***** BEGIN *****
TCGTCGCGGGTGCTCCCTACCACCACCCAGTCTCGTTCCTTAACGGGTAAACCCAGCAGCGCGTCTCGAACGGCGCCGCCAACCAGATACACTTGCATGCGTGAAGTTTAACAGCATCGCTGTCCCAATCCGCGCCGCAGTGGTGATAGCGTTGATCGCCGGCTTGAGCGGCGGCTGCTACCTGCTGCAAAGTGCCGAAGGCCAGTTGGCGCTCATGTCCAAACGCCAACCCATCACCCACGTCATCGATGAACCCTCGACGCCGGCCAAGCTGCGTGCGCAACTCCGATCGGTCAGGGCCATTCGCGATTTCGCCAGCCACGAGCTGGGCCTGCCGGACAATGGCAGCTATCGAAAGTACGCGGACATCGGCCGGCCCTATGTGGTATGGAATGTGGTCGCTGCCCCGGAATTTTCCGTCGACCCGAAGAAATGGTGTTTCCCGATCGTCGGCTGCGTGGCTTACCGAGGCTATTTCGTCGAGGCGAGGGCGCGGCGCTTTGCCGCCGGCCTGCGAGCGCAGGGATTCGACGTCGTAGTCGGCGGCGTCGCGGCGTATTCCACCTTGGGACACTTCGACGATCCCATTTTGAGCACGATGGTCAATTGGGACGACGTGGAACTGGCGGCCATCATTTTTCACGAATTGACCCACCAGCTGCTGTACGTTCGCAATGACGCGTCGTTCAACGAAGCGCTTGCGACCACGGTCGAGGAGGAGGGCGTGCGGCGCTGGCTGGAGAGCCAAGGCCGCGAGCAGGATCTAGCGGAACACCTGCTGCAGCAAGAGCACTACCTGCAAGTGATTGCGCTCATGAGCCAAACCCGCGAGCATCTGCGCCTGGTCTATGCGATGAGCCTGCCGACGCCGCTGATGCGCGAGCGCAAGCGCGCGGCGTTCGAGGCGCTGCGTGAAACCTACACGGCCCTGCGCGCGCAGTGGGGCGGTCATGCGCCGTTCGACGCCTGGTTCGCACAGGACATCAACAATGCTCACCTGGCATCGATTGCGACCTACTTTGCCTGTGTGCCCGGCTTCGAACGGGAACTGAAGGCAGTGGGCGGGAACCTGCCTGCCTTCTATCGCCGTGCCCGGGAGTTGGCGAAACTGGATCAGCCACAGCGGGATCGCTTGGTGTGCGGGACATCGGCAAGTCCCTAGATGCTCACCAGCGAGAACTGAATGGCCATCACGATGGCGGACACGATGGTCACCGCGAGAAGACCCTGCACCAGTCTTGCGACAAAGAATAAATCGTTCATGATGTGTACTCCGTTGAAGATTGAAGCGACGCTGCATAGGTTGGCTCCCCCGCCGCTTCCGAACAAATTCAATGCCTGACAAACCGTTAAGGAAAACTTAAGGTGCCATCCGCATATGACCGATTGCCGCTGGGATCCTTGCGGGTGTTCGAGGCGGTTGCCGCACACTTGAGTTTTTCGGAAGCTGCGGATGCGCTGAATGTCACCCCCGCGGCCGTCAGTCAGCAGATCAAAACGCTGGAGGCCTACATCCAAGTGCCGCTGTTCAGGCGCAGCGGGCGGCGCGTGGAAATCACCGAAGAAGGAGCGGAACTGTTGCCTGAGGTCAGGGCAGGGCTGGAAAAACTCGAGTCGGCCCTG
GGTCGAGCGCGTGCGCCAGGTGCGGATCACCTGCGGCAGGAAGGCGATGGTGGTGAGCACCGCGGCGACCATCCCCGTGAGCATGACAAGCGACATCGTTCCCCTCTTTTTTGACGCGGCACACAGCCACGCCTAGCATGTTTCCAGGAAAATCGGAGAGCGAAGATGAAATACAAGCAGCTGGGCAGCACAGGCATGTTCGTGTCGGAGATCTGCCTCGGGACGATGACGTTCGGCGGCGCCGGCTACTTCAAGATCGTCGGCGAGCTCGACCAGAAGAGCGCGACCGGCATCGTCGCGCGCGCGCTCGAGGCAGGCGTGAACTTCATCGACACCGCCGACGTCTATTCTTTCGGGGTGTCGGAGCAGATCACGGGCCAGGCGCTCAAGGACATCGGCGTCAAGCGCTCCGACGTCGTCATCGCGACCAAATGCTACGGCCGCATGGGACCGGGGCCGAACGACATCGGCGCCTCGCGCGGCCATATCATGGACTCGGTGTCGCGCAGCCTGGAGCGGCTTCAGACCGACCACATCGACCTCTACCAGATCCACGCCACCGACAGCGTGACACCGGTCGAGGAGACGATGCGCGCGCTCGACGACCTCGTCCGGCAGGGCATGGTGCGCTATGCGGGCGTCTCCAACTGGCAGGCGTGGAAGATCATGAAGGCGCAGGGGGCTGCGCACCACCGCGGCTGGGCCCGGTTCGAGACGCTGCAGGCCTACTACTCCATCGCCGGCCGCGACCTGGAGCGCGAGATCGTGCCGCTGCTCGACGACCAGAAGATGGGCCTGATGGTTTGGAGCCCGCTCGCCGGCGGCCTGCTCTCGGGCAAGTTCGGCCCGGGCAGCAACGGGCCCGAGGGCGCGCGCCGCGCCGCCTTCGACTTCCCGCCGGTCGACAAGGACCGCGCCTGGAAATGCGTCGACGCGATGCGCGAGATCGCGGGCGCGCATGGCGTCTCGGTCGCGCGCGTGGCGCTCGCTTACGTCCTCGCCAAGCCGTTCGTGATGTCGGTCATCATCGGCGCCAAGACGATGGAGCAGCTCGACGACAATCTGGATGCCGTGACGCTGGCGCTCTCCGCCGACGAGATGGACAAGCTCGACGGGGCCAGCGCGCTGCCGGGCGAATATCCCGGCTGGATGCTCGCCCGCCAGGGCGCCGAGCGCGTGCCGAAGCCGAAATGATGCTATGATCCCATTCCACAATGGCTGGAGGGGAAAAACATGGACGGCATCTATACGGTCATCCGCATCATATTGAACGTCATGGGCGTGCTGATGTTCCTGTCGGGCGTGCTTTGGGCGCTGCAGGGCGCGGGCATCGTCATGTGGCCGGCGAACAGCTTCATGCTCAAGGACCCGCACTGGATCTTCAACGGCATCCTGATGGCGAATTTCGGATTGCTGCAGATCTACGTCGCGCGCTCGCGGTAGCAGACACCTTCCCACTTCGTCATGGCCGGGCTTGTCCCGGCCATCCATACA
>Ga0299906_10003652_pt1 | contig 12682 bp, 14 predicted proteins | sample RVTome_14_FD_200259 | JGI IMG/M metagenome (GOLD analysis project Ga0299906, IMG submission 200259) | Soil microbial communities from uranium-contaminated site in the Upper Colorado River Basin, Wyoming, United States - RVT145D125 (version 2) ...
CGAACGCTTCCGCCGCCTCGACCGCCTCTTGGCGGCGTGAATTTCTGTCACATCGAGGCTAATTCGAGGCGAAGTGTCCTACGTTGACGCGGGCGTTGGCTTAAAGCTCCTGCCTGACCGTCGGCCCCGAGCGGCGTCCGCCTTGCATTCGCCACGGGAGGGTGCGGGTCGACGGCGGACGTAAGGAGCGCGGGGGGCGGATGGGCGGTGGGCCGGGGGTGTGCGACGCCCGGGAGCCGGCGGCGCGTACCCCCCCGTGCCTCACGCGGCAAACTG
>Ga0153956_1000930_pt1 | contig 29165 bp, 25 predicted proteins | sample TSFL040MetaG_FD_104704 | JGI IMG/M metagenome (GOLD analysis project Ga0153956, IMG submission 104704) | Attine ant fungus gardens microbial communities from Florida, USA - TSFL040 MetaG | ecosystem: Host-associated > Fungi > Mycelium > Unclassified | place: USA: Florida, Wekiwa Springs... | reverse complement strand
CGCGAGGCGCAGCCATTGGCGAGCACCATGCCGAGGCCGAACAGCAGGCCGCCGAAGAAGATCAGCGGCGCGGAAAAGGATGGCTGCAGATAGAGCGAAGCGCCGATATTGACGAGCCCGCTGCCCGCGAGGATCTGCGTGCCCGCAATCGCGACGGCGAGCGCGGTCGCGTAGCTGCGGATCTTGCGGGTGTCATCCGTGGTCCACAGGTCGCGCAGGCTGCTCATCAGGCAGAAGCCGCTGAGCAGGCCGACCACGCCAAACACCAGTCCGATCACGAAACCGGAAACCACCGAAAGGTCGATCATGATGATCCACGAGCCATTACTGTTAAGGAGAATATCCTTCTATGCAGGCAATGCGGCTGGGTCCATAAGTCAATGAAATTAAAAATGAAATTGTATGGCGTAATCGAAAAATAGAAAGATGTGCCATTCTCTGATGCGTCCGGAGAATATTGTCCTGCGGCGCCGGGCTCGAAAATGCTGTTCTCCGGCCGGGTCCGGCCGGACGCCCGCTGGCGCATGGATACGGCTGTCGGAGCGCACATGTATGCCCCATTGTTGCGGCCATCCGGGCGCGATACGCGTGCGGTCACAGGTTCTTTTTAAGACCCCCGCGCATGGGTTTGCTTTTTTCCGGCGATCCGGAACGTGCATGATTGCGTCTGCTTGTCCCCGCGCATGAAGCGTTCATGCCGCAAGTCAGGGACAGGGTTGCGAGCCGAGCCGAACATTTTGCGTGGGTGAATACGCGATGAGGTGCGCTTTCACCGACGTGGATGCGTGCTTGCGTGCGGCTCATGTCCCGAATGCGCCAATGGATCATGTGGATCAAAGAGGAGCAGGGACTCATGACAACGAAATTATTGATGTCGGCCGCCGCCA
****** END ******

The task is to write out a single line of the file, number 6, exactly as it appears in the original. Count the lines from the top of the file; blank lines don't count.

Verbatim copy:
CGCGAGGCGCAGCCATTGGCGAGCACCATGCCGAGGCCGAACAGCAGGCCGCCGAAGAAGATCAGCGGCGCGGAAAAGGATGGCTGCAGATAGAGCGAAGCGCCGATATTGACGAGCCCGCTGCCCGCGAGGATCTGCGTGCCCGCAATCGCGACGGCGAGCGCGGTCGCGTAGCTGCGGATCTTGCGGGTGTCATCCGTGGTCCACAGGTCGCGCAGGCTGCTCATCAGGCAGAAGCCGCTGAGCAGGCCGACCACGCCAAACACCAGTCCGATCACGAAACCGGAAACCACCGAAAGGTCGATCATGATGATCCACGAGCCATTACTGTTAAGGAGAATATCCTTCTATGCAGGCAATGCGGCTGGGTCCATAAGTCAATGAAATTAAAAATGAAATTGTATGGCGTAATCGAAAAATAGAAAGATGTGCCATTCTCTGATGCGTCCGGAGAATATTGTCCTGCGGCGCCGGGCTCGAAAATGCTGTTCTCCGGCCGGGTCCGGCCGGACGCCCGCTGGCGCATGGATACGGCTGTCGGAGCGCACATGTATGCCCCATTGTTGCGGCCATCCGGGCGCGATACGCGTGCGGTCACAGGTTCTTTTTAAGACCCCCGCGCATGGGTTTGCTTTTTTCCGGCGATCCGGAACGTGCATGATTGCGTCTGCTTGTCCCCGCGCATGAAGCGTTCATGCCGCAAGTCAGGGACAGGGTTGCGAGCCGAGCCGAACATTTTGCGTGGGTGAATACGCGATGAGGTGCGCTTTCACCGACGTGGATGCGTGCTTGCGTGCGGCTCATGTCCCGAATGCGCCAATGGATCATGTGGATCAAAGAGGAGCAGGGACTCATGACAACGAAATTATTGATGTCGGCCGCCGCCA